With a directness bordering on irreverence, Gilbert defies any Hallmark-card sentimentality and in four words conjures animal droppings and straw wallowing in the dirt around the Bethlehem creche.  Then, as the doors close on the gas chamber, ‘Adulterated’ affirms the possibilities of life, of beauty, even when hemmed in by death.  With a childlike clarity, the Nazi guard simply cannot any longer abide the killing of the innocent; however, to affirm the importance of this moral recognition, the women compel him to live, even as they must die.  The evil of the concentration camp is, in a sense, ‘Adulterated’ by the goodness of the interaction between the victims and the guard.  In this poem—and in The Great Fires in general—sacredness will not be safe or precious.  In a way that is at once vital, human, and supernatural, it interweaves with both the depraved and the aspirational, finding a moment of beauty in the dark centre of a death camp.  

For a collection that so readily changes perspectives and embraces contrast, inevitably some images and phrases seem haphazardly thrown together.  In ‘Explicating the Twilight’, Gilbert offers a joyfully imagistic rendering of a rat—its ‘throat an elegant grey’—striving for a mulberry on a precariously thin branch.  However, jammed in the middle of this short poem is a clumsy and unhelpful reference to 18th century poet Christopher Smart and Prospero, from Shakespeare’s The Tempest.  For the most part, Gilbert’s use of contrast and topical transitions prompt the reader to ponder deeper elements of interrelation; in a few cases, he simply doesn’t pull it off.    

Still, on balance, the collection is compelling and important.  The writer James Dickey said of Gilbert that he was ‘a necessary poet, who teaches not only how to live but to die creatively’.  Indeed, long after one closes The Great Fires, Gilbert’s juxtapositions prod the mind and the heart, inviting us to be more sensitive to the sacred in all its manifestations.

Jonathan Cooper’s poems and essays have appeared or are forthcoming in various publications including Thin Air, New Plains Review, Poetry Pacific, Tower Journal, and The Charleston Anvil.  He lives in Vancouver, Canada.

Haruspex – a poem by Tuur Verheyde


A robed man 
Sitting on a ragged
Throne, wondering 
Why the Whispering World 
Won’t start bleating before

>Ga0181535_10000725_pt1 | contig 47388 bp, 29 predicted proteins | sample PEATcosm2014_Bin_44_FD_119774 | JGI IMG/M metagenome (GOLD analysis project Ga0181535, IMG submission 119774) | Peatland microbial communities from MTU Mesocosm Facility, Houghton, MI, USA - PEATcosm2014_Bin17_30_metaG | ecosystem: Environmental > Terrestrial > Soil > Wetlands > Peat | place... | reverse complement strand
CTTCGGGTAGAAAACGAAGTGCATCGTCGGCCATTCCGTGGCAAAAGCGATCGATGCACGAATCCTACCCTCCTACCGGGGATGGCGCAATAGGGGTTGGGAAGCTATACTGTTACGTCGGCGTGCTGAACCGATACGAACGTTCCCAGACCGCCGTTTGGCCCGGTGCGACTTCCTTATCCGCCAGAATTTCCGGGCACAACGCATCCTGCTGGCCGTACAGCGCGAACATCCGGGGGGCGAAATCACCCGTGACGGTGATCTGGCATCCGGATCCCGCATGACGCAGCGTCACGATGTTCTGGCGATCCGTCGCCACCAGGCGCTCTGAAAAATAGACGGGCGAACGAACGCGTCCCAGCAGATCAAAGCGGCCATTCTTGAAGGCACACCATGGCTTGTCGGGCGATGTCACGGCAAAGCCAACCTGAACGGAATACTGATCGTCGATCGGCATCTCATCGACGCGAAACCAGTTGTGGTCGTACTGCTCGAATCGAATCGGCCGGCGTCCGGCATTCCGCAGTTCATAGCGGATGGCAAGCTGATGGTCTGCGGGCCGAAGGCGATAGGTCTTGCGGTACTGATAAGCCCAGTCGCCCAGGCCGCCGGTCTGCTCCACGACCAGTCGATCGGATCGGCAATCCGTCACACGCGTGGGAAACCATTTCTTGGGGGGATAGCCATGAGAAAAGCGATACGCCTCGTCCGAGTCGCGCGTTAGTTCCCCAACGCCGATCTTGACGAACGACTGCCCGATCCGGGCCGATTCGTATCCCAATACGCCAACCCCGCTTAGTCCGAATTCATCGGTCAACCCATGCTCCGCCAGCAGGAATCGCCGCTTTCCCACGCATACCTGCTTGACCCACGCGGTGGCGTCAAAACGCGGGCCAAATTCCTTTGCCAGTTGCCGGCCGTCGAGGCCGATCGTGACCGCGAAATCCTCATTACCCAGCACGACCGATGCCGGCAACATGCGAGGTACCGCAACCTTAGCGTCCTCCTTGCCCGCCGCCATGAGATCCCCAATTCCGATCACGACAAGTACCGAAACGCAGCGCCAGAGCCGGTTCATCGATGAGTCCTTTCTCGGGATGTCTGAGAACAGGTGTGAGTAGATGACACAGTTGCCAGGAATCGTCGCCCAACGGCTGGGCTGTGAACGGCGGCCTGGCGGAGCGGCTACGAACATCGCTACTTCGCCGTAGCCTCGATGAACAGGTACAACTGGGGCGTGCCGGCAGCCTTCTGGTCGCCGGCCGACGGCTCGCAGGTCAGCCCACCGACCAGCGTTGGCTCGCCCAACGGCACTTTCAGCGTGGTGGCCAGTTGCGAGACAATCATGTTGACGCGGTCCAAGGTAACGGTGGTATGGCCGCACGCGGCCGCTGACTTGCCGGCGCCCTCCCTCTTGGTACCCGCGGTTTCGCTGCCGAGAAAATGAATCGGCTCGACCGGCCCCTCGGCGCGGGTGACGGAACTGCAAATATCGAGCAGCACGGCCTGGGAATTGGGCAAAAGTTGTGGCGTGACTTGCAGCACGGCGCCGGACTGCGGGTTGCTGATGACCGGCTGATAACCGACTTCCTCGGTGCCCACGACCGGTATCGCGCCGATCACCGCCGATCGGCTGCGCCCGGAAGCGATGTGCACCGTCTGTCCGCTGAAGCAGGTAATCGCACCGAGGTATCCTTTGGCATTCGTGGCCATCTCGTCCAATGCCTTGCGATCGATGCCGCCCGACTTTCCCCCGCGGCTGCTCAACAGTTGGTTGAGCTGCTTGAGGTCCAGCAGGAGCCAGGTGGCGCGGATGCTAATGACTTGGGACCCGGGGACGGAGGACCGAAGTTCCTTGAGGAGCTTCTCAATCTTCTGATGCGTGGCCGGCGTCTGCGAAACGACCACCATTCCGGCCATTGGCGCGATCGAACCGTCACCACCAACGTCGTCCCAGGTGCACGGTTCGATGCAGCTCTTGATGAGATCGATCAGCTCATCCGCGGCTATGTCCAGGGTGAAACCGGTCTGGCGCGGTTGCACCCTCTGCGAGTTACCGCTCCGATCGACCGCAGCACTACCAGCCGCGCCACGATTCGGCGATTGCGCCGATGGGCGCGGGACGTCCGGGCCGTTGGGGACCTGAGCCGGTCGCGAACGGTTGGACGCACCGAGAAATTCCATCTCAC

He’s sat down to rest. 

He rises to follow 
The interminable hum
Like he follows his forbearers
And their stringent sagecraft 
Into foretold uncertainties. 

The sound leads him towards 
A mournful glade where 
He kneels down to grope 
The blistered ground. 
Where the dirt is torn
He reaches down to run 
His hand along the gut. 
It reads like braille, 
Like a palimpsest pressed 
Deep into the heaving soil. 

It says little at first, knowing
His creed, its bloodshed not
Forgotten by the earth. 
Finally sensing some flocks 
Might need a guide and 
This one might not stray, 
The dirt spells out 

He runs back to his sanctuary 
To consult the written and
The dead through rites 
Left for him to keep and
Pass down; well-worn ways
Strain to survive these rapidly 
Transforming times. The days
Snigger at whatever vainly 
Resists the relentless turning. 

He wanders out to where 
He can see the skies only 
To hear the tides growling 
At the base of his hill,
Enclosing. He wonders how
Much time is left to turn 
His temple into an ark.

Tuur Verheyde is a twenty-four year old Belgian poet. His work endeavours to capture the weirdness of the 21st century; its globalised art, culture, politics and problems. Tuur’s poetry seeks to further cultural, spiritual, political and emotional connectivity on an international level. His work is personal and outward looking.


Stargazer – a poem by Tuur Verheyde


In the centre of the frame 
There sits a woman, 
Wreathed in cobalt,
Her body like a wind chime
Following the rippling air, 
Bending to the music 
Of the greater Whole. 
Unlike her Majesty 
She does not
Seek to master mystery, 
Her magick is symbiosis; 
Her story weaves like a wiggle 
In a wondrous tapestry of clouds; 
The Great Goddess is the wind 
That guides her course;
Her craft, the rain and light that 
Falls upon the soil of 
Immovable minds and 
Draws forth bloom. 
She sits sheltered in a room
Like an altar and a web, 
Each piece of art, of tech, of space, 
A thread to lead her towards 
The pregnant lands that expect
Her spring. She is Ariadne
Of the many mirrored maze, 
Following a multitude 
Of pulsing strands, 
Ever on her way to find 
The Goddess at their ends, 
Or from absence
Bring Her forth. 

Tuur Verheyde is a twenty-four year old Belgian poet. His work endeavours to capture the weirdness of the 21st century; its globalised art, culture, politics and problems. Tuur’s poetry seeks to further cultural, spiritual, political and emotional connectivity on an international level. His work is personal and outward looking.